Epidural butorphanol-bupivacaine analgesia for postoperative pain relief after abdominal hysterectomy
ABSTRACT To determine the efficacy of epidural butorphanol with and without bupivacaine in providing postoperative analgesia following abdominal hysterectomy.
Randomized, double-blinded study.
Postoperative recovery area of a university-affiliated medical center.
60 ASA physical status I and II women, aged 20-65 years, undergoing abdominal hysterectomy.
Patients were randomly allocated to three groups during the postoperative period to receive one of three epidural regimens: two mg of butorphanol in 10 mL of normal saline (Group 1), two mg of butorphanol in 10 mL of 0.125% bupivacaine (Group 2), or two mg of butorphanol in 10 mL of 0.25% bupivacaine (Group 3).
Onset and duration of analgesia were recorded. Hemodynamic variables, pain scores, sedation scores, and respiratory rate were monitored for 24 hours. Frequency and severity of respiratory depression, sedation, pruritus, nausea, and vomiting were recorded.
The addition of butorphanol to bupivacaine resulted in significantly (P < 0.05) faster onset of pain relief. The duration of analgesia was prolonged in patients receiving butorphanol with bupivacaine combination (8.68 +/- 0.82 hrs, 9.82 +/- 0.54 hrs) as compared with butorphanol alone (4.35 +/- 0.66 hrs; P < 0.05). The differences between Groups 2 and 3 were not significant.
Addition of two mg of butorphanol to 0.125% of epidural bupivacaine resulted in rapid onset and longer duration of analgesia than did butorphanol alone.
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ABSTRACT: The safety and utility of pediatric epidural analgesia is well established, but the risk of permanent neurological injury is unknown and largely must be extrapolated from adult literature. In this article we present a series of 4 cases of long-term or permanent neurologic complications associated with epidural analgesia. Possible mechanisms of injury and implications for practice are discussed.Anesthesia and analgesia 11/2012; 115(6). DOI:10.1213/ANE.0b013e31826918b6 · 3.42 Impact Factor
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ABSTRACT: Background: Epidural opioids acting through the spinal cord receptors improve the quality and duration of analgesia along with dose-sparing effect with the local anesthetics. The present study compared the efficacy and safety profile of epidurally administered butorphanol and fentanyl combined with bupivacaine (B). Materials and Methods: A total of 75 adult patients of either sex of American Society of Anesthesiologist physical status I and II, aged 20-60 years, undergoing lower abdominal under epidural anesthesia were enrolled into the study. Patients were randomly divided into three groups of 25 each: B, bupivacaine and butorphanol (BB) and bupivacaine + fentanyl (BF). B (0.5%) 20 ml was administered epidurally in all the three groups with the addition of 1 mg butorphanol in BB group and 100 μg fentanyl in the BF group. The hemodynamic parameters as well as various block characteristics including onset, completion, level and duration of sensory analgesia as well as onset, completion and regression of motor block were observed and compared. Adverse events and post-operative visual analgesia scale scores were also noted and compared. Data was analyzed using ANOVA with post-hoc significance, Chi-square test and Fisher's exact test. Value of P < 0.05 was considered significant and P < 0.001 as highly significant. Results: The demographic profile of patients was comparable in all the three groups. Onset and completion of sensory analgesia was earliest in BF group, followed by BB and B group. The duration of analgesia was significantly prolonged in BB group followed by BF as compared with group B. Addition of butorphanol and fentanyl to B had no effect on the time of onset, completion and regression of motor block. No serious cardio-respiratory side effects were observed in any group. Conclusions: Butorphanol and fentanyl as epidural adjuvants are equally safe and provide comparable stable hemodynamics, early onset and establishment of sensory anesthesia. Butorphanol provides a significantly prolonged post-operative analgesia.04/2014; 8(2):167-71. DOI:10.4103/1658-354X.130687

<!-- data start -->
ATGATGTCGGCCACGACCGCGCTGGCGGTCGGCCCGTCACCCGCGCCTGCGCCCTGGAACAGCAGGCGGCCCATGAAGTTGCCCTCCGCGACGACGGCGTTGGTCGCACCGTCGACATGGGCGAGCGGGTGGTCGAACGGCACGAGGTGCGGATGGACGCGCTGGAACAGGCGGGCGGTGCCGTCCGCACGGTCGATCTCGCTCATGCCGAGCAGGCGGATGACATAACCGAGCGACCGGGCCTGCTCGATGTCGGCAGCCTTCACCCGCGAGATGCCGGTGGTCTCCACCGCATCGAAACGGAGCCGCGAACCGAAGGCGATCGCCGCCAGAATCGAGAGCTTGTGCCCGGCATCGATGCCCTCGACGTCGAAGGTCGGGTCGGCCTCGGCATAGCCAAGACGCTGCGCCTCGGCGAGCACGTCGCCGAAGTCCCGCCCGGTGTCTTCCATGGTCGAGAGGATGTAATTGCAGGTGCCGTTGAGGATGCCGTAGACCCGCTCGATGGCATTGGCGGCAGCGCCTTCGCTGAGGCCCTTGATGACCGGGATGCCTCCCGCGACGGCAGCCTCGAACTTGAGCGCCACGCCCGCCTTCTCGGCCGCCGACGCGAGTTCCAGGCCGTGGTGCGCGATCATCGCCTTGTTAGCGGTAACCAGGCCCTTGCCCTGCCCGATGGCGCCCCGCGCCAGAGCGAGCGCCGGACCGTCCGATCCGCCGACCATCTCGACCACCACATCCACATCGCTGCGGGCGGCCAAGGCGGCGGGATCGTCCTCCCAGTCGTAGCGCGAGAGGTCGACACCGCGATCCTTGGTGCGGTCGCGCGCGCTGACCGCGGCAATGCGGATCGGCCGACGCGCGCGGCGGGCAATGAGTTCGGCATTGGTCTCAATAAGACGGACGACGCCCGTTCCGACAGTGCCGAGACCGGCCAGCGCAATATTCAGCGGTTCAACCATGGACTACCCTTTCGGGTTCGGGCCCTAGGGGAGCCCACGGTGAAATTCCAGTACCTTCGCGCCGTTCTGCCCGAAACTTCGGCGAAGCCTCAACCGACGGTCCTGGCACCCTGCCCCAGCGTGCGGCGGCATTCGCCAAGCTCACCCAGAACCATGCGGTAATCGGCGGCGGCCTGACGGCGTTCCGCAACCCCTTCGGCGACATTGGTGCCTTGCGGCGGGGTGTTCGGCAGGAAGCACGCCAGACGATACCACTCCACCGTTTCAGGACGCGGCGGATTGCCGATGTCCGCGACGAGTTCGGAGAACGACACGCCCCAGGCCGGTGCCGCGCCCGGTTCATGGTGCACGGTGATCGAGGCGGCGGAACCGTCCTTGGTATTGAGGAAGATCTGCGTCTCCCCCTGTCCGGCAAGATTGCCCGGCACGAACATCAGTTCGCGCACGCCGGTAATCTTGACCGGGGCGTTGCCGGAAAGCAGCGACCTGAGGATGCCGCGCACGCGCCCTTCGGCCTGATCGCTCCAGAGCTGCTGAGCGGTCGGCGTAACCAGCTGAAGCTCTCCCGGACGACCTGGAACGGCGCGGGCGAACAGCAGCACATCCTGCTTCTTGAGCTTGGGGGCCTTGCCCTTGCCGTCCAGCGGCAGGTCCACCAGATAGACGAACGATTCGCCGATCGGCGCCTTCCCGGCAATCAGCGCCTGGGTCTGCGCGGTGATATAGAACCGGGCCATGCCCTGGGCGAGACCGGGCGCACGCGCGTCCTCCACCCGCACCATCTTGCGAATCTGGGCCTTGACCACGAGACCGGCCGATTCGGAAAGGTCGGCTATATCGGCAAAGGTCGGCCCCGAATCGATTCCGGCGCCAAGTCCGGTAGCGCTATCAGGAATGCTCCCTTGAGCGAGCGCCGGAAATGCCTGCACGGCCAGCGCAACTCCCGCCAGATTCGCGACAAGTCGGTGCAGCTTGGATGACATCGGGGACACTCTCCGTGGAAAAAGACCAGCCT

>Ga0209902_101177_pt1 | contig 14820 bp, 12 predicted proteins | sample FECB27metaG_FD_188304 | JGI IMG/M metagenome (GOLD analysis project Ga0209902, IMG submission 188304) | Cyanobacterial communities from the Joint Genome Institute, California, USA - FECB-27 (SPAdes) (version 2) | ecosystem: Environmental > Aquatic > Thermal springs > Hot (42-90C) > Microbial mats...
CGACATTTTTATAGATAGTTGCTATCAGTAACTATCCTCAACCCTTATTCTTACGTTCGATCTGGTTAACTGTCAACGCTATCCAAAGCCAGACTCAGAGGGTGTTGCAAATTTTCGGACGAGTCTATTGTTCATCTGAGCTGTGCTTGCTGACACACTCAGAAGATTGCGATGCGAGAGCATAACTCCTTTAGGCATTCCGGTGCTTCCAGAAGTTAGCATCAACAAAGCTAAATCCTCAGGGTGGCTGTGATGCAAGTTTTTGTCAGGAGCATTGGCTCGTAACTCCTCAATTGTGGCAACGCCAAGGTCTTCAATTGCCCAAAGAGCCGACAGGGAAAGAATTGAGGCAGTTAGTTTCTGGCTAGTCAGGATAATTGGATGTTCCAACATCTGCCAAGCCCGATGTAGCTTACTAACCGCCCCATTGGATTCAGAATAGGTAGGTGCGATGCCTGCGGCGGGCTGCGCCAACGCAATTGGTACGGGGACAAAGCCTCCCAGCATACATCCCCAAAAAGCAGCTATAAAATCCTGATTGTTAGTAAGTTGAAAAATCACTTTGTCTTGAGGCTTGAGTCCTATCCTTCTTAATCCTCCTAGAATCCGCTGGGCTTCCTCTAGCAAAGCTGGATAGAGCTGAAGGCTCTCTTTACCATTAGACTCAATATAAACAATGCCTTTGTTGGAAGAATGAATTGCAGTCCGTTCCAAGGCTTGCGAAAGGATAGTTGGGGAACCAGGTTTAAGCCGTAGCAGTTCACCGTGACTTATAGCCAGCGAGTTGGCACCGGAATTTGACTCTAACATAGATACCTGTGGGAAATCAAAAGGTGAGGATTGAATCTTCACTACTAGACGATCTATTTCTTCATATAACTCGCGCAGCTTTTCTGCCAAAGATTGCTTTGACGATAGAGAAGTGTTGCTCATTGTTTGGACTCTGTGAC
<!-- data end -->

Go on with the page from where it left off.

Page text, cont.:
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ABSTRACT: Objectives: The objectives of this study were to review the recent literature on surgical pain management strategies and to identify those pertinent to urogynecologic surgery. Methods: A literature search using Pubmed and MEDLINE was performed for trials on pain management in gynecologic surgery. Evidenced-based recommendations for preoperative, intraoperative, and postoperative pain control strategies for gynecologic procedures by various surgical routes were identified. Articles specifically describing urogynecologic procedures were sought, but quality, randomized trials on pain management modalities in other gynecologic procedures were also included. Results: Although few randomized trials on pain management strategies in urogynecologic surgery exist, quality evidence suggests that several preemptive and multimodal analgesia strategies reduce pain and opioid-related adverse events in abdominal, laparoscopic, and vaginal surgery. Evidence supporting these strategies is outlined. Many are likely applicable to urogynecologic procedures. Conclusions: Evidence guiding pain management in specific urogynecologic procedures is sparse and should be sought in future studies. When possible, procedure-specific strategies, including preemptive and multimodal techniques, should be implemented.Journal of Pelvic Medicine and Surgery 09/2014; 70(3). DOI:10.1097/SPV.0000000000000134